UCU Elections 2021: Vote Benjamin for Academic Freedom


In the forthcoming University and College Union (UCU) National Executive Committee Elections 2021 there is one candidate who believes that defending academic freedom should be a major priority for UCU. She is Shereen Benjamin of the University of Edinburgh. Shereen is standing for a National HE seat and a National LGBT+ seat.  Please vote for her and put the Number ‘1’ next to her name in both categories (single transferable vote). The postal ballot closes on Tuesday 2 March. Here is an extract from her election address:

Defending Academic Freedom – “The corporatisation of universities has seen assaults on academic freedom, as managers seek to placate rather than challenge student ‘consumers’. In times of precarity, it is more important than ever for UCU to safeguard freedom for academics to challenge received wisdom and express unpopular opinions. We are currently seeing threats to academic freedom in relation to issues such as Palestine solidarity and antisemitism, the Prevent agenda, sex and gender identity, and the ‘hostile environment’ for migrants. Academics are being no-platformed or are self-censoring, leading to conferences and talks being cancelled and research not being done. UCU’s established policy support for academic freedom requires actions as well as words: if elected, I will work to ensure that NEC provides leadership in standing up to University managements wherever protection for academic freedom is threatened”.

Only 4 other candidates mention their support for academic freedom in their election addresses:  

Michael Carley (University of Bath – HE National and South): “UCU must protect academic freedom, the more general freedoms of speech and movement, and the rights of everyone, however they identify or are identified, to go about their daily lives in peace. This is neither negotiable nor conditional on agreeing with anyone’s views”.

Maria Chondrogianni (University of Westminster – HE National): “We need to strengthen local branches to defend members’ jobs and employment conditions, to defend the right of ownership of intellectual property and moral rights of any video recording, to defend academic freedom…”

Rohit K Dasgupta (Loughborough University – HE National): “I have been nationally involved in campaigns to support inclusive relationship and sex education, academic freedom on campuses and speaking against all forms of human rights abuse”.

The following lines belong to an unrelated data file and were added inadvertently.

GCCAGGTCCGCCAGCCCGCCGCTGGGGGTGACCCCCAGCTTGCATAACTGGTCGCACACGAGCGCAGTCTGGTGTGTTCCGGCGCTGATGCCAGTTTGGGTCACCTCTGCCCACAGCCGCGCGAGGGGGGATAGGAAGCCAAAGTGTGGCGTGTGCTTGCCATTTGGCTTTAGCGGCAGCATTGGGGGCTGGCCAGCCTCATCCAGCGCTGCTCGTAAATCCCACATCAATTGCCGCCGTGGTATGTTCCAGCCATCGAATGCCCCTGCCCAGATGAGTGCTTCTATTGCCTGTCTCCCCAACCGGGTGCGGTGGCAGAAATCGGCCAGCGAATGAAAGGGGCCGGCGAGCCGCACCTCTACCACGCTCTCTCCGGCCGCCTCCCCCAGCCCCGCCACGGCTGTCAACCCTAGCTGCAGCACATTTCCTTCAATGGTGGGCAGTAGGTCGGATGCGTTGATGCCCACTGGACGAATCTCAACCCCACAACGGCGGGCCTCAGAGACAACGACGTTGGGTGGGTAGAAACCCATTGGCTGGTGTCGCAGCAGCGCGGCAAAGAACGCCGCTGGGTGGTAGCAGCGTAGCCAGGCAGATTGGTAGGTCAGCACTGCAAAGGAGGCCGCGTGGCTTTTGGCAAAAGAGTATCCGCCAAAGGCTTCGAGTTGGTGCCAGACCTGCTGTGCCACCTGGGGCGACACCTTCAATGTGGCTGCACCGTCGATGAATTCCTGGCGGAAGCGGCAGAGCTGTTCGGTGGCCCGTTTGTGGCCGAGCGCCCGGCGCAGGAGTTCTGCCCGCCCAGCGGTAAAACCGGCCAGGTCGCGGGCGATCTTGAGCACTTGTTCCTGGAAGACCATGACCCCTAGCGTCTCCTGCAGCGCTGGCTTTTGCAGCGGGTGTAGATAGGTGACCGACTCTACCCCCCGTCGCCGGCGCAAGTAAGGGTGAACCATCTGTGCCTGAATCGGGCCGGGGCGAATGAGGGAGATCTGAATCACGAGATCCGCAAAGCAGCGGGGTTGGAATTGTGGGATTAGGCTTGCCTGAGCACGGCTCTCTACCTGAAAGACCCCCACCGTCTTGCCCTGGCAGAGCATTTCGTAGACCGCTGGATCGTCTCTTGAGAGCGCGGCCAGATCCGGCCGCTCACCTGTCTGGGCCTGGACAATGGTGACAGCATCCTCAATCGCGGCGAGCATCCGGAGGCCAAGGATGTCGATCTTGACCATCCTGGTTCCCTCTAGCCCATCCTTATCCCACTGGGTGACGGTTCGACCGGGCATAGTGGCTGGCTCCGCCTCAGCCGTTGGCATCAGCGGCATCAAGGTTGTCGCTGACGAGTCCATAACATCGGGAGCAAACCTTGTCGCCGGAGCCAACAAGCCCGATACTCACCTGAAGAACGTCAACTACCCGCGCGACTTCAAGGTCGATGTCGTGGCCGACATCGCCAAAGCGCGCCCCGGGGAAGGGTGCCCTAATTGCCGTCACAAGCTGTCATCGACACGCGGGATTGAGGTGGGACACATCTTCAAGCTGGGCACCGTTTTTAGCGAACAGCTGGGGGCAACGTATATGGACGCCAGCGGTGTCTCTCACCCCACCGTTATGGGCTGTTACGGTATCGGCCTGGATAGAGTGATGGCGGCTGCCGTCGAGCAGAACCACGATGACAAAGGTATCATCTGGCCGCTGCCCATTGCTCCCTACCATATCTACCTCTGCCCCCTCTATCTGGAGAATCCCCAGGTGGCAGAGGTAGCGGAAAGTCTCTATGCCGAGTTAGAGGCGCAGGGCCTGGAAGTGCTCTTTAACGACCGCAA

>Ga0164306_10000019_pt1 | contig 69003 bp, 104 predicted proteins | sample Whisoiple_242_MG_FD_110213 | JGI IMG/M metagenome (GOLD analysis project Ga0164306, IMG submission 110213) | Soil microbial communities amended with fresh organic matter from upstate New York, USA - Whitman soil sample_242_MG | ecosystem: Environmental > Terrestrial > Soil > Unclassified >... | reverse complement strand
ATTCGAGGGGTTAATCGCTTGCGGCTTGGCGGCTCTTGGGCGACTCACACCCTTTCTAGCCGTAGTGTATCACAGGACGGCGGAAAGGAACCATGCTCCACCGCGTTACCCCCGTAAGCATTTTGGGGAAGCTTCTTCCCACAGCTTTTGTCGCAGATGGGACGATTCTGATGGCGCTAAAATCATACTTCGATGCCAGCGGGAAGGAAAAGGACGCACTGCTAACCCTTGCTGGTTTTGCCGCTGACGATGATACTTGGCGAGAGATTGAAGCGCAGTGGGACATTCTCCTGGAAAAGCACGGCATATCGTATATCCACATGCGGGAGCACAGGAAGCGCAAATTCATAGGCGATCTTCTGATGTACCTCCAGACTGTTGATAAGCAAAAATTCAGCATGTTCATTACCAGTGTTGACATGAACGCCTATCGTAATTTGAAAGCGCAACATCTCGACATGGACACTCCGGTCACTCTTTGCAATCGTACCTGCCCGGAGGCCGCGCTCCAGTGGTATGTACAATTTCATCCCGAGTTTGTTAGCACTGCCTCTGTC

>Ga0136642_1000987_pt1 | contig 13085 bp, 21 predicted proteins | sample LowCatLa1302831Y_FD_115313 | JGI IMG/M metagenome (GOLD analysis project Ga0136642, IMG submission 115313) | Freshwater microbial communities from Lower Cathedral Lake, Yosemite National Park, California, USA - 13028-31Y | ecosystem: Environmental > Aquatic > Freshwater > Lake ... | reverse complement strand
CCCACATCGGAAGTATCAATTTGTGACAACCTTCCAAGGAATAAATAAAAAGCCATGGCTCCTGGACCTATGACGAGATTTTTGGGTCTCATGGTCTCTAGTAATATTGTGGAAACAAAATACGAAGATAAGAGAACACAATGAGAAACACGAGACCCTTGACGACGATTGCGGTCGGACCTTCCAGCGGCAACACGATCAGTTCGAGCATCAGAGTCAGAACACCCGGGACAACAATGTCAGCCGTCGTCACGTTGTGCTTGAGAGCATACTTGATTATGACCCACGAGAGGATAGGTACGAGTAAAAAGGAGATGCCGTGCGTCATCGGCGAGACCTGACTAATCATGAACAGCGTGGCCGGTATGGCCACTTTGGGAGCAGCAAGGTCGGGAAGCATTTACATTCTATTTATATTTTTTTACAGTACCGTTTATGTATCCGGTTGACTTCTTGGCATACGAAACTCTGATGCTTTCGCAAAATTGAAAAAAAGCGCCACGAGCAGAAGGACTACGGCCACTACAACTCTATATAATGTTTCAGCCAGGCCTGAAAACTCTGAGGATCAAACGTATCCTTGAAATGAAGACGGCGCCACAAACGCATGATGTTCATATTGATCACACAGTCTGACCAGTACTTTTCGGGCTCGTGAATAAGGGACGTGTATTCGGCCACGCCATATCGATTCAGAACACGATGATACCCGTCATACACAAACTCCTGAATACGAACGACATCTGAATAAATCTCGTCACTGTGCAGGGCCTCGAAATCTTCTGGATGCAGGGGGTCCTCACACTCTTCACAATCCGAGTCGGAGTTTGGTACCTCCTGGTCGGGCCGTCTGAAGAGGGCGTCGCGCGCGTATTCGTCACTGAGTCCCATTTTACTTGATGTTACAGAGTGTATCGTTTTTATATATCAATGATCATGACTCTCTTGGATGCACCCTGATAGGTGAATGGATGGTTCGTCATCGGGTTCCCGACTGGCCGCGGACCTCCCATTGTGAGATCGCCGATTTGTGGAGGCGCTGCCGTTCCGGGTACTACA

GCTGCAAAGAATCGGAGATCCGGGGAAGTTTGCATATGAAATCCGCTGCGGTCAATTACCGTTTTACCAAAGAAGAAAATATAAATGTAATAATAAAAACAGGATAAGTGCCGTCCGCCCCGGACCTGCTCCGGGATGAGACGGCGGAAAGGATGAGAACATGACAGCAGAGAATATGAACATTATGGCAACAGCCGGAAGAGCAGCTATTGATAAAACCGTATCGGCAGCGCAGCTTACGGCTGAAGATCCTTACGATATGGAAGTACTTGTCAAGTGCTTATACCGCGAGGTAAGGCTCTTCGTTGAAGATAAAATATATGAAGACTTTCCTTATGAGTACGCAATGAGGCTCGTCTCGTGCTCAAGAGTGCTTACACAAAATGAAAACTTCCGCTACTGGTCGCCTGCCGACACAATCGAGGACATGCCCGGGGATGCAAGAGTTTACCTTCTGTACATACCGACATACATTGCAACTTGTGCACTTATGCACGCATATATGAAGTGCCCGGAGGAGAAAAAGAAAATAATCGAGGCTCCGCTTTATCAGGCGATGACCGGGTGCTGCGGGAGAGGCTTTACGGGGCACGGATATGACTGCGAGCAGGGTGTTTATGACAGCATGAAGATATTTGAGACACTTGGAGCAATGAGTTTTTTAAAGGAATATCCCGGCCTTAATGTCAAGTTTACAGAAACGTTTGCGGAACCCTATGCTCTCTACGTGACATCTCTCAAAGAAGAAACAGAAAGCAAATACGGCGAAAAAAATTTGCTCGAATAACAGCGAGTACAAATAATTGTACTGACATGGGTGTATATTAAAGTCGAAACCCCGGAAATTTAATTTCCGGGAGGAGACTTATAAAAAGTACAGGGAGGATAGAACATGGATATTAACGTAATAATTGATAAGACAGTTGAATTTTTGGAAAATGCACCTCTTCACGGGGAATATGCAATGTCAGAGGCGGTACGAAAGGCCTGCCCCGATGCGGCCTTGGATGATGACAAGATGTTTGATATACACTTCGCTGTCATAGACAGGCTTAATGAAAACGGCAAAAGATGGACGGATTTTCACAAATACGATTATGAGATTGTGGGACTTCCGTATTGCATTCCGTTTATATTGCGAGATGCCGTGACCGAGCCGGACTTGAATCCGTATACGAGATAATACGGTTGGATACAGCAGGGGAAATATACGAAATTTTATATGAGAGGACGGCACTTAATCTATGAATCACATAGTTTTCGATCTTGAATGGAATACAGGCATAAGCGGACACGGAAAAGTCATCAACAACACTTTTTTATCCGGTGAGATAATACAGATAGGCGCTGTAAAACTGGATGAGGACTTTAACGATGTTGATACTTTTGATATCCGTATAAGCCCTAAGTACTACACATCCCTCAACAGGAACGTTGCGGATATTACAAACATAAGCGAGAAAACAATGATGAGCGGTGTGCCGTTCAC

Eurig Scandrett (Queen Margaret University – Scotland HE – UCU Scotland Honorary Secretary): “Commercialisation, casualisation, intensification and the rightward shift in politics has put academic freedom under severe threat”.

Another candidate, Marion Hersh (University of Glasgow – HE National) sees wider academic freedom as a pretext to undermine rights: “I promote academic freedom in teaching and research and oppose its misuse as a pretext to undermine the rights of minority groups, most recently trans people”.  While Rhiannon Lockley (Birmingham City University -Midlands) expresses concerns about “…silencing critical (often Black) voices in education. It sits alongside the Tory push (building on Prevent) to stamp out critique in the classroom, which requires urgent action from UCU”. This is, at best, a partial defence of critical thinking that would not apply to voices critical of the ‘critics’.

Yet again, academic freedom is not a major issue for wannabe leaders in UCU. We know that many in the present leadership believe that arguing for free speech is a ‘neo-Fascist conspiracy’ and the General Secretary, Jo Grady, recently said on Twitter that “hatred packaged or expressed as ‘debate’ is violence”.

As UCU4AF (UCU for Academic Freedom) have pointed out, the group of candidates clustered around Grady who call thesmselves ‘UCU Commons’ explicitly adopt a ‘no debate’ policy in the their ‘values‘ statement: ‘We unequivocally support trans people, whose lives and rights are not up for debate.’ They also asked people to sign the anti-free speech candidate statement issued in 2019.

In this censorious culture, a candidate like Shereen will have a major fight ahead if she is elected. UCU members should give her a chance and show their support for free speech and academic freedom: ‘VOTE BENJAMIN!’ (twice).

Election Results

No candidate supporting academic freedom was elected to the NEC. Although we are pleased that Shareen Benjamin had a good show of support coming third, with 624 first preference votes. Five of the UCU Commons block were elected. The results continue to show that UCU and its activists do not support free speech and academic freedom.

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